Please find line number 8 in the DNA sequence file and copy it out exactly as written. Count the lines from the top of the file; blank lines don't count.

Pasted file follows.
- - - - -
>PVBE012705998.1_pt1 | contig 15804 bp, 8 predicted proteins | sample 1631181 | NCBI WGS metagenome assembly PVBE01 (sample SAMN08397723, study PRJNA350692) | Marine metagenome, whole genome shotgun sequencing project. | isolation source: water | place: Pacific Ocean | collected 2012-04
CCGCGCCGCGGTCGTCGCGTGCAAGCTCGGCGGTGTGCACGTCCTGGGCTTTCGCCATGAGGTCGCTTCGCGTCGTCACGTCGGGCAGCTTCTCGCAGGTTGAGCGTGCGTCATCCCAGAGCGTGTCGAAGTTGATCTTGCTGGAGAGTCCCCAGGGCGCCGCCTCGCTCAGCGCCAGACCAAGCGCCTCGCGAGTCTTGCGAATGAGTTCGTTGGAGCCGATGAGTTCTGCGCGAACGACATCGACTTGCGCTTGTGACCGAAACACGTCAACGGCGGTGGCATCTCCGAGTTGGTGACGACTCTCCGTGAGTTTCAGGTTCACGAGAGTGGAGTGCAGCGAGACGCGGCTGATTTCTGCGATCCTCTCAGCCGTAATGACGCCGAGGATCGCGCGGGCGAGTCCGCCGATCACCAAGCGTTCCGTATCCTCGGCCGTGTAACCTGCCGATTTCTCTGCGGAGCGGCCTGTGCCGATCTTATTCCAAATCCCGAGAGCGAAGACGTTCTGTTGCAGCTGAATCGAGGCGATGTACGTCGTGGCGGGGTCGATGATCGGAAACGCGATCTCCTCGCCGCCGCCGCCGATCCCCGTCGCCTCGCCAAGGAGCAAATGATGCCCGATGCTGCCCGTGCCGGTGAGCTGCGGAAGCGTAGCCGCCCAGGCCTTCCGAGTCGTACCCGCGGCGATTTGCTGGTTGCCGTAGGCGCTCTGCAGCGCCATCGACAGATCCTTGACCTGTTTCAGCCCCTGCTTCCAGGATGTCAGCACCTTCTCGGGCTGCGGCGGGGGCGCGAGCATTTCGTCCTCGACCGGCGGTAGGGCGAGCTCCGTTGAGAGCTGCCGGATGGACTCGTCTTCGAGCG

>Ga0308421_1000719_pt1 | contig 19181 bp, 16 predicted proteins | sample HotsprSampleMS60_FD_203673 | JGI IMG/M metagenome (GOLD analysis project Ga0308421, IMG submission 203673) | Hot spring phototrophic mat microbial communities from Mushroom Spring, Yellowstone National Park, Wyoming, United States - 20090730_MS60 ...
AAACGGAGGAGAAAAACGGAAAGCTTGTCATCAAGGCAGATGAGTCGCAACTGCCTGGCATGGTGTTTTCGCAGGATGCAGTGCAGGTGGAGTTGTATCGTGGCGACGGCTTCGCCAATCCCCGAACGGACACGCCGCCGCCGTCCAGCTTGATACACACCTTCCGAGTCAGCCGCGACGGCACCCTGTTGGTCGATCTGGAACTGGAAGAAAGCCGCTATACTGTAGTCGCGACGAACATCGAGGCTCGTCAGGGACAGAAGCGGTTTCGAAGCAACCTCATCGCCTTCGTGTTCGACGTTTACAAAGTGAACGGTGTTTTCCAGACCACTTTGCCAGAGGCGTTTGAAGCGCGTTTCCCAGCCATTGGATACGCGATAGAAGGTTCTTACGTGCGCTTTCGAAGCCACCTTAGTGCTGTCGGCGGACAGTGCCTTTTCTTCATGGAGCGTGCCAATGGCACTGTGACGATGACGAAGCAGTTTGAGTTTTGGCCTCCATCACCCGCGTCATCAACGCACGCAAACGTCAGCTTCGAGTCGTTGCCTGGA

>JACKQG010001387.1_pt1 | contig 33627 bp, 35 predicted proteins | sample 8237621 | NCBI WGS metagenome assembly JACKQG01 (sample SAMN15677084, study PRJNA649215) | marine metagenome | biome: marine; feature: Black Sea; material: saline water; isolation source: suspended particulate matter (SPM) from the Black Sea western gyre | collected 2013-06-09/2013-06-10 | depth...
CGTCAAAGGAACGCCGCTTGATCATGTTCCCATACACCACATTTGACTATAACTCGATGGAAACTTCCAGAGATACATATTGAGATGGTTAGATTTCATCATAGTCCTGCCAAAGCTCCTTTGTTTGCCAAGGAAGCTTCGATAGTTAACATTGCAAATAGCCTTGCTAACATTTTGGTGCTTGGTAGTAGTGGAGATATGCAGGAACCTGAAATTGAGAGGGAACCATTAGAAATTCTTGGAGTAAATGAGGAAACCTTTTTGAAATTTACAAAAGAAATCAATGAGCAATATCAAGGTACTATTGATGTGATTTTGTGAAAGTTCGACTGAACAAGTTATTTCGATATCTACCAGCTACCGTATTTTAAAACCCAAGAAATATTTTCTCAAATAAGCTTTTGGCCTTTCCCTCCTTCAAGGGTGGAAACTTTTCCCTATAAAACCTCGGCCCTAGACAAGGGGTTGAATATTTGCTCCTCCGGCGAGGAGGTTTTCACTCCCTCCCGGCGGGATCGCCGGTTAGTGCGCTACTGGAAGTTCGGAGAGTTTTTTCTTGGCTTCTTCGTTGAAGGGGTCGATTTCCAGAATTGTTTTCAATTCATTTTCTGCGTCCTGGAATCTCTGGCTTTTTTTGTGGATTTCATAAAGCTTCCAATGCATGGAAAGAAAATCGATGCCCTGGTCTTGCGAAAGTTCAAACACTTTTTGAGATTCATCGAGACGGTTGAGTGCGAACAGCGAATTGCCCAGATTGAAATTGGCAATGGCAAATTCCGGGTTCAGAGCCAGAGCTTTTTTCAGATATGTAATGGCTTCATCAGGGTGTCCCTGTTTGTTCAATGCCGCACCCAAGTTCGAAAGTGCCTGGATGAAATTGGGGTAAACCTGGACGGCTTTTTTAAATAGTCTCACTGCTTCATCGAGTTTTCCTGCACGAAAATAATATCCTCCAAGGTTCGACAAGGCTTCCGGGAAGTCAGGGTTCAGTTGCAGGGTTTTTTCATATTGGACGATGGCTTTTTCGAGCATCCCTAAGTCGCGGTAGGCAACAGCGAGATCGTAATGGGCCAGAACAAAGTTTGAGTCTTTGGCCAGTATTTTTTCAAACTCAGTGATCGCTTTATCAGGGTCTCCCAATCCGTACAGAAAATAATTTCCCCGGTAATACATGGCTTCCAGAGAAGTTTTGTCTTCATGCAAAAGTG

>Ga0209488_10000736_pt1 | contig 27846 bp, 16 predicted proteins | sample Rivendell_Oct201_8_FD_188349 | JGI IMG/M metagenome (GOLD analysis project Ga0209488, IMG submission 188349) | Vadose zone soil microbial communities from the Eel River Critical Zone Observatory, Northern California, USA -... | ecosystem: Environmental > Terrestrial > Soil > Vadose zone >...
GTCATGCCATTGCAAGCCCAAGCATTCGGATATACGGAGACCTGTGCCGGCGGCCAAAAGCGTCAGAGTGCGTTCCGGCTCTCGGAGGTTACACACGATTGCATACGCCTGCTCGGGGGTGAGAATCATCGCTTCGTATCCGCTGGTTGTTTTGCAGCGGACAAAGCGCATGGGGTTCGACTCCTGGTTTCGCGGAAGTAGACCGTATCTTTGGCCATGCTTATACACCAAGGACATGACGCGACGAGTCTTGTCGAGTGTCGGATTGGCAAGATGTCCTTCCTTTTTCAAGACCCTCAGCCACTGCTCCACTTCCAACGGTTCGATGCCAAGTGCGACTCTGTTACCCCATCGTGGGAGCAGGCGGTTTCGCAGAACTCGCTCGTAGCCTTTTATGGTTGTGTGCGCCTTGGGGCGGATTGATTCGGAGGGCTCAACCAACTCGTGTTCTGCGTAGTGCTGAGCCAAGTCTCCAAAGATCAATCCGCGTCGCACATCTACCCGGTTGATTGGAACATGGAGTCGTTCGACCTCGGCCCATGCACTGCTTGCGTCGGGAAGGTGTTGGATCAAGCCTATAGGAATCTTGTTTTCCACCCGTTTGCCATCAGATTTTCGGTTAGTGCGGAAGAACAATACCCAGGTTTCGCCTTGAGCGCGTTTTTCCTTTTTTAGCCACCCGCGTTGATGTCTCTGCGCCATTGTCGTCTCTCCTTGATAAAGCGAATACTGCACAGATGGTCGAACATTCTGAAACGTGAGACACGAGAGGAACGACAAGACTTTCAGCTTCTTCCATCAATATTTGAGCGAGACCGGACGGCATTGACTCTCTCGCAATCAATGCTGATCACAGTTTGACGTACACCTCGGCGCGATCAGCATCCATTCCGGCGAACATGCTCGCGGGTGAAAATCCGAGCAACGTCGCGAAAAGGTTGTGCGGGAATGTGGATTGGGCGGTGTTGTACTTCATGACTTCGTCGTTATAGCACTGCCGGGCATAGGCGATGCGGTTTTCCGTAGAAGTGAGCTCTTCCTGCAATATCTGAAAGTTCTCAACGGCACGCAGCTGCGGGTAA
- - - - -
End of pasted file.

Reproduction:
GTCATGCCATTGCAAGCCCAAGCATTCGGATATACGGAGACCTGTGCCGGCGGCCAAAAGCGTCAGAGTGCGTTCCGGCTCTCGGAGGTTACACACGATTGCATACGCCTGCTCGGGGGTGAGAATCATCGCTTCGTATCCGCTGGTTGTTTTGCAGCGGACAAAGCGCATGGGGTTCGACTCCTGGTTTCGCGGAAGTAGACCGTATCTTTGGCCATGCTTATACACCAAGGACATGACGCGACGAGTCTTGTCGAGTGTCGGATTGGCAAGATGTCCTTCCTTTTTCAAGACCCTCAGCCACTGCTCCACTTCCAACGGTTCGATGCCAAGTGCGACTCTGTTACCCCATCGTGGGAGCAGGCGGTTTCGCAGAACTCGCTCGTAGCCTTTTATGGTTGTGTGCGCCTTGGGGCGGATTGATTCGGAGGGCTCAACCAACTCGTGTTCTGCGTAGTGCTGAGCCAAGTCTCCAAAGATCAATCCGCGTCGCACATCTACCCGGTTGATTGGAACATGGAGTCGTTCGACCTCGGCCCATGCACTGCTTGCGTCGGGAAGGTGTTGGATCAAGCCTATAGGAATCTTGTTTTCCACCCGTTTGCCATCAGATTTTCGGTTAGTGCGGAAGAACAATACCCAGGTTTCGCCTTGAGCGCGTTTTTCCTTTTTTAGCCACCCGCGTTGATGTCTCTGCGCCATTGTCGTCTCTCCTTGATAAAGCGAATACTGCACAGATGGTCGAACATTCTGAAACGTGAGACACGAGAGGAACGACAAGACTTTCAGCTTCTTCCATCAATATTTGAGCGAGACCGGACGGCATTGACTCTCTCGCAATCAATGCTGATCACAGTTTGACGTACACCTCGGCGCGATCAGCATCCATTCCGGCGAACATGCTCGCGGGTGAAAATCCGAGCAACGTCGCGAAAAGGTTGTGCGGGAATGTGGATTGGGCGGTGTTGTACTTCATGACTTCGTCGTTATAGCACTGCCGGGCATAGGCGATGCGGTTTTCCGTAGAAGTGAGCTCTTCCTGCAATATCTGAAAGTTCTCAACGGCACGCAGCTGCGGGTAA